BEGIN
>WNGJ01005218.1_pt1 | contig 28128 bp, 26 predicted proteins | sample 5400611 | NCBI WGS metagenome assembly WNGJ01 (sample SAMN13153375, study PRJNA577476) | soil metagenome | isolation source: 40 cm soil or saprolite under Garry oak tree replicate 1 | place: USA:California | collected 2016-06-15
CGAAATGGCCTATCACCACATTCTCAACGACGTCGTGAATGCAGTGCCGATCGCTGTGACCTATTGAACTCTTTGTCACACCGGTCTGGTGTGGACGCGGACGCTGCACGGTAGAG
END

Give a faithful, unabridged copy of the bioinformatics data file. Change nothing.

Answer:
>WNGJ01005218.1_pt1 | contig 28128 bp, 26 predicted proteins | sample 5400611 | NCBI WGS metagenome assembly WNGJ01 (sample SAMN13153375, study PRJNA577476) | soil metagenome | isolation source: 40 cm soil or saprolite under Garry oak tree replicate 1 | place: USA:California | collected 2016-06-15
CGAAATGGCCTATCACCACATTCTCAACGACGTCGTGAATGCAGTGCCGATCGCTGTGACCTATTGAACTCTTTGTCACACCGGTCTGGTGTGGACGCGGACGCTGCACGGTAGAG